How Science Can Inform Good Leadership

We've all had "those days" at work where nearly everything seems to go awry. From that traffic jam delaying your first meeting to opening an inbox full of bad news, our patience and well-being are tested more often than we'd like.
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We've all had "those days" at work where nearly everything seems to go awry. From that traffic jam delaying your first meeting to opening an inbox full of bad news, our patience and well-being are tested more often than we'd like.

For managers and leaders, reactions to these challenges can set the tone for the rest of the workplace. Add on to this the slew of distractions we face, which are estimated to cost U.S. workplaces billions of dollars each year, and it's amazing we get anything done!

As a neuroscientist who studies people of all ages and walks of life, I've gathered insights over the decades that can alleviate distraction, dissatisfaction and suffering, especially for people at work, including executives and leaders. It's become clear the workplace deeply shapes our well-being -- it's the place many of us spend the majority of our days and lives.

So how can we take insights from science to inform well-being in the workplace, particularly for leaders? This is the exact topic New York Times reporter and author David Gelles and workplace mindfulness expert Golbie Kamarei and I plan to tackle during a free webcast at this year's Mindful Leadership Summit.

To begin, here are three strategies for leaders and managers to consider:

Focus and Presence

I gave a talk recently where a member of the audience asked how we can avoid feeling overwhelmed by the inundation of information and data in our personal and professional lives -- a great question I know psychology and science can begin to shed light on. The reality, I answered, is that technology is neither going away nor slowing down any time soon. Information will continue to overwhelm us, likely in record amounts we've never seen before. But how we relate to it, mentally and physically, matters greatly.

For instance, the moment we feel our phones vibrate inside our pockets, our impulse often drives us to take it out immediately and to interrupt the task at hand. Of course, this may be necessary if you're waiting to hear from someone or are on call; however, for the vast majority of us, especially at work, research shows it can take people up to 23 minutes to rebound from distractions -- for the person to truly dive back into what he or she was originally focused on.

From neuroscience research, we know that simple exercises such as mindfulness meditation and focusing on the breath can increase focus and strengthen connections in the brain related to executive function and goal-directed behavior (aka dedicating that deep focus needed to wrap up that project). We also know that multitasking is a myth, so closing your email and silencing notifications while dedicating yourself to the task at hand will pay off and can enable you to be more focused and to think more clearly about important decisions for your team.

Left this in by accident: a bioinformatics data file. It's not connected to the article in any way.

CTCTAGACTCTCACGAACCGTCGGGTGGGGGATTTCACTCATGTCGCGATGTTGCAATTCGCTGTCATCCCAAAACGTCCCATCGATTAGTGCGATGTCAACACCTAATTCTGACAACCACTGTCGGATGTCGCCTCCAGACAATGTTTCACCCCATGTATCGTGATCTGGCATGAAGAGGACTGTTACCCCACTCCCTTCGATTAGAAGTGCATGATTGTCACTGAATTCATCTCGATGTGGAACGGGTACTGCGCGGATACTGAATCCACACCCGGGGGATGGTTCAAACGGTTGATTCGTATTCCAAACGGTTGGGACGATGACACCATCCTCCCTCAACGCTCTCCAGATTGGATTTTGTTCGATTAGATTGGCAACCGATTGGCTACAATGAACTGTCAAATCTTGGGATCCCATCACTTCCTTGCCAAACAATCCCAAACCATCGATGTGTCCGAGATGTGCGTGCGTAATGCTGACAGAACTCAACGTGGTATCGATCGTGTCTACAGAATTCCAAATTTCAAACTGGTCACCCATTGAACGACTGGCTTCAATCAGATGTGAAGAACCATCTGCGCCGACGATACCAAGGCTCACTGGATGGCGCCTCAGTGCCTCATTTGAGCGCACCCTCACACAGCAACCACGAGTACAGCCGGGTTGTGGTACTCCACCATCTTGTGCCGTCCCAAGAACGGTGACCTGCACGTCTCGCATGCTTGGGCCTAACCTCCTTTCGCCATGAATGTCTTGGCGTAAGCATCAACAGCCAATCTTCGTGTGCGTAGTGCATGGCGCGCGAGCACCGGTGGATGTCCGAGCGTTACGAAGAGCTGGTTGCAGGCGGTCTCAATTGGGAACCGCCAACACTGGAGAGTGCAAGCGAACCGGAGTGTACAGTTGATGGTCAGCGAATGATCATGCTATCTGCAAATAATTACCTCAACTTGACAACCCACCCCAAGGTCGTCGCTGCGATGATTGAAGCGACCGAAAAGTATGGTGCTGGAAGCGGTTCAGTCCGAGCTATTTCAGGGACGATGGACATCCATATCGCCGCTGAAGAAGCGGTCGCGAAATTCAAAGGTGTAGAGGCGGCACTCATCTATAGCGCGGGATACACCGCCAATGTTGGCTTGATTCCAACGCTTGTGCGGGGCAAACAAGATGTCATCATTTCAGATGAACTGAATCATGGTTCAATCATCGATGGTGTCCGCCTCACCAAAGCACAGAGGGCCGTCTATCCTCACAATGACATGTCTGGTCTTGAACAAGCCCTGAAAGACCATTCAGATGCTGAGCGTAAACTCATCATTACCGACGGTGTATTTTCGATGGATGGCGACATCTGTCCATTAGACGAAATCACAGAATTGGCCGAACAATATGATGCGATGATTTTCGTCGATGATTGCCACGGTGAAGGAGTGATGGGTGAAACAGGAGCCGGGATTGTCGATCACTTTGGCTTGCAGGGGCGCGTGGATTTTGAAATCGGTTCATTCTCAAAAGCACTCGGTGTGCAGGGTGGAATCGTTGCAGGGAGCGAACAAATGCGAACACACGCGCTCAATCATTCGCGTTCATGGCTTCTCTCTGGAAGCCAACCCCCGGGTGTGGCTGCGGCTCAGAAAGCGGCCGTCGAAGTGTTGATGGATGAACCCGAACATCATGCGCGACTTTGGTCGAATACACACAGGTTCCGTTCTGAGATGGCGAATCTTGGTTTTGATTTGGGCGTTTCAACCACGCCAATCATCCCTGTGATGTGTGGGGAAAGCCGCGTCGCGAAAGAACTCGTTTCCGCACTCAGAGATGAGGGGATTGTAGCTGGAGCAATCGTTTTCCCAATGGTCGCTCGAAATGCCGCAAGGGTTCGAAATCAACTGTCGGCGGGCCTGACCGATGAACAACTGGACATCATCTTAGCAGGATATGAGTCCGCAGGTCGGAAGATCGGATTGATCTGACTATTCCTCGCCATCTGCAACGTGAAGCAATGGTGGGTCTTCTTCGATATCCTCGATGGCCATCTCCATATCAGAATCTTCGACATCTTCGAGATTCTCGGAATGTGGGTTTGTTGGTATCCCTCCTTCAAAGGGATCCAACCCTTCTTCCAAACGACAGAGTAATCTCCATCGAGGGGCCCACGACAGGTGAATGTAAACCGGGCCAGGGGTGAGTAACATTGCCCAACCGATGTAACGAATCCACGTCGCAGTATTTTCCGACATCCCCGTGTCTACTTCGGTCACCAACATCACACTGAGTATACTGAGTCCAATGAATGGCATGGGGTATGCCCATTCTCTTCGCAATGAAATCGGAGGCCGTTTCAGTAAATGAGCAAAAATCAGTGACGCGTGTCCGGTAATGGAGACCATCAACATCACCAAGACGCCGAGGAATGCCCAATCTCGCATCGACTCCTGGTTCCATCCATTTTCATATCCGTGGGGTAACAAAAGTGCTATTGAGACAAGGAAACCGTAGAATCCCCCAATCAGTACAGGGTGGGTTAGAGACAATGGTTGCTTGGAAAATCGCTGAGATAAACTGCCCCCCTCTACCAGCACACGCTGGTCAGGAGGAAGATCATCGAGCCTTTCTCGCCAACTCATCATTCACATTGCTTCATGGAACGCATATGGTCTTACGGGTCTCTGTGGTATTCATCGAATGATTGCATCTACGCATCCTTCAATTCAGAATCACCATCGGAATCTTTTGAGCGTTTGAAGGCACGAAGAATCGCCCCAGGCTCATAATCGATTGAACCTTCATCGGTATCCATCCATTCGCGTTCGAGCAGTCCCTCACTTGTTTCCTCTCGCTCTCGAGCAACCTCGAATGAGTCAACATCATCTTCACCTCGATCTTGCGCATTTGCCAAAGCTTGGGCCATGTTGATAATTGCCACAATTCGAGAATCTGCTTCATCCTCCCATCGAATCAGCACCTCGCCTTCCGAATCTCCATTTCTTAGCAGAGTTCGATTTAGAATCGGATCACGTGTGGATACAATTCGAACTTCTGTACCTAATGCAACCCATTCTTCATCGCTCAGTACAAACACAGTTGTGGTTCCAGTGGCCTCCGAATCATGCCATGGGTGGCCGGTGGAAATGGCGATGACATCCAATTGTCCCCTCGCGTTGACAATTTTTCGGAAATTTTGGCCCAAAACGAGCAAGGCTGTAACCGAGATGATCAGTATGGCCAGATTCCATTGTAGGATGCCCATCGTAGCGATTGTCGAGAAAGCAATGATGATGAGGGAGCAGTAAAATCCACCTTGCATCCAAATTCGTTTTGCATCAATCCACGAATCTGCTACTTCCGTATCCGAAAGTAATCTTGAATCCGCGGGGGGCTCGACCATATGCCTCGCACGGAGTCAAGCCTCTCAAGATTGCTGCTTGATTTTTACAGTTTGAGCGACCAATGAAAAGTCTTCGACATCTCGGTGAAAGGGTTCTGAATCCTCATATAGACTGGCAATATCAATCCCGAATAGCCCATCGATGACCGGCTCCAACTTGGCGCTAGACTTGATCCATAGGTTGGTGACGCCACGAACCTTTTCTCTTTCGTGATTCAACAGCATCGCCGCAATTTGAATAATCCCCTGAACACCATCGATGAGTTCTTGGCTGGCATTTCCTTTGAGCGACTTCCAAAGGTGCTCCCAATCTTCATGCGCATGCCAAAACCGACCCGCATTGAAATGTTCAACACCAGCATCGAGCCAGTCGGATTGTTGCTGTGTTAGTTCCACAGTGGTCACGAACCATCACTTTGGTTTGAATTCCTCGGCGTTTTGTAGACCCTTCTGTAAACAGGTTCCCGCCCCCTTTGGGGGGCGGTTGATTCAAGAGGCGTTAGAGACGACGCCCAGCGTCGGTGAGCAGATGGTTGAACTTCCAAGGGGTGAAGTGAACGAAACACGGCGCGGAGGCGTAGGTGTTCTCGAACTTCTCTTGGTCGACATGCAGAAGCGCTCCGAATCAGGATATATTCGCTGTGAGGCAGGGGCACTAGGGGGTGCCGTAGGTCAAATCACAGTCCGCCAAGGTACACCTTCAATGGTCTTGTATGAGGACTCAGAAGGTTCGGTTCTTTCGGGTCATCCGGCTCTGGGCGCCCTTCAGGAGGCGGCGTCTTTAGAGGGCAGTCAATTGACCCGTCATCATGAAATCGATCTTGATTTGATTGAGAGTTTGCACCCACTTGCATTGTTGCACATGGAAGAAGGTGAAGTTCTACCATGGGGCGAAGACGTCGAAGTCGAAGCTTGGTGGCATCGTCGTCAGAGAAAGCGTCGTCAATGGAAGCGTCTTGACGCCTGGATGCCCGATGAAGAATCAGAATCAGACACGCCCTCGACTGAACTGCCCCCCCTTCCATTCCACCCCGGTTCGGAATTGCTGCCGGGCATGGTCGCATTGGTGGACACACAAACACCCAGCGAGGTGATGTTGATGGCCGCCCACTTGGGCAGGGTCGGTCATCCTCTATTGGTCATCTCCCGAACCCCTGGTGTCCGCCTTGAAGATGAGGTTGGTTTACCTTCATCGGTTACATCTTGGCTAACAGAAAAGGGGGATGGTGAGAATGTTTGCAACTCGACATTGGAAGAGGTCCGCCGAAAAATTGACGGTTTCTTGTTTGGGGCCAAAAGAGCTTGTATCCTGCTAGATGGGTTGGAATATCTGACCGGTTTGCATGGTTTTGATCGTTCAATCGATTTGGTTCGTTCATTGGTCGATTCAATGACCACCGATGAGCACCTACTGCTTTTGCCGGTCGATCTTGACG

The most common challenge I hear about from companies participating in our workplace curriculum is how leaders -- and any employee for that matter -- can be physically present, but mentally absent from the conversation or task at hand. This can be especially dangerous for leaders, who set the tone for interactions and group gatherings.

If leaders are bent over their smart phones rather than paying attention to an employee presenting in front of them, how can they possibly make the most informed decision about the topic being discussed? How can they expect their employees to feel heard or valued? But even less overt forms of distraction, such as seeming to pay attention but having your mind on the next meeting, will be felt by those around you.

Being truly present -- feeling yourself in your seat, noticing your breath, being aware of emotions as they arise and focusing on listening and the body cues of those around you -- can improve quality interactions in the workplace.

I would argue to take this a step further and consider not only listening, but listening with compassion. We're just beginning to understand how the brain works, but there's early evidence suggesting that you can train yourself to become more compassionate, and that such training alters activity in the brain and your ability to behave altruistically toward others. This centers around the idea that everyone shares the wish to be happy and avoid suffering. I've seen compassionate leaders in action, and there's a noticeable difference in how members of their teams engage with one another.

Emotionally-Balanced Decision Making

At an interpersonal level, office politics and leadership dynamics can affect our stress and well-being. You're likely aware of the negative effects of stress, but it's also been known to shape the brain in key areas, including the amygdala (important for negative emotions such as anger and fear) and the prefrontal cortex (influencing self control and decision-making). When our brains are in "reactive" mode or are on the defense, our interactions with others are at risk of coming from a place of anger.

Studies, including one from our lab, are beginning to unearth how these relationships work, but what we know so far points to a relationship between activation of the prefrontal cortex and emotion regulation. Creating distance between yourself and your emotions by noticing them can help with this and can be achieved through mindful awareness and practice.

Taking time to partake in stress-reducing practices such as physical exercise, stretching, meditation and journaling (to name a few) can help create the space needed to make decisions that are not only thought through, but also respectful and coming from a place of emotional balance.

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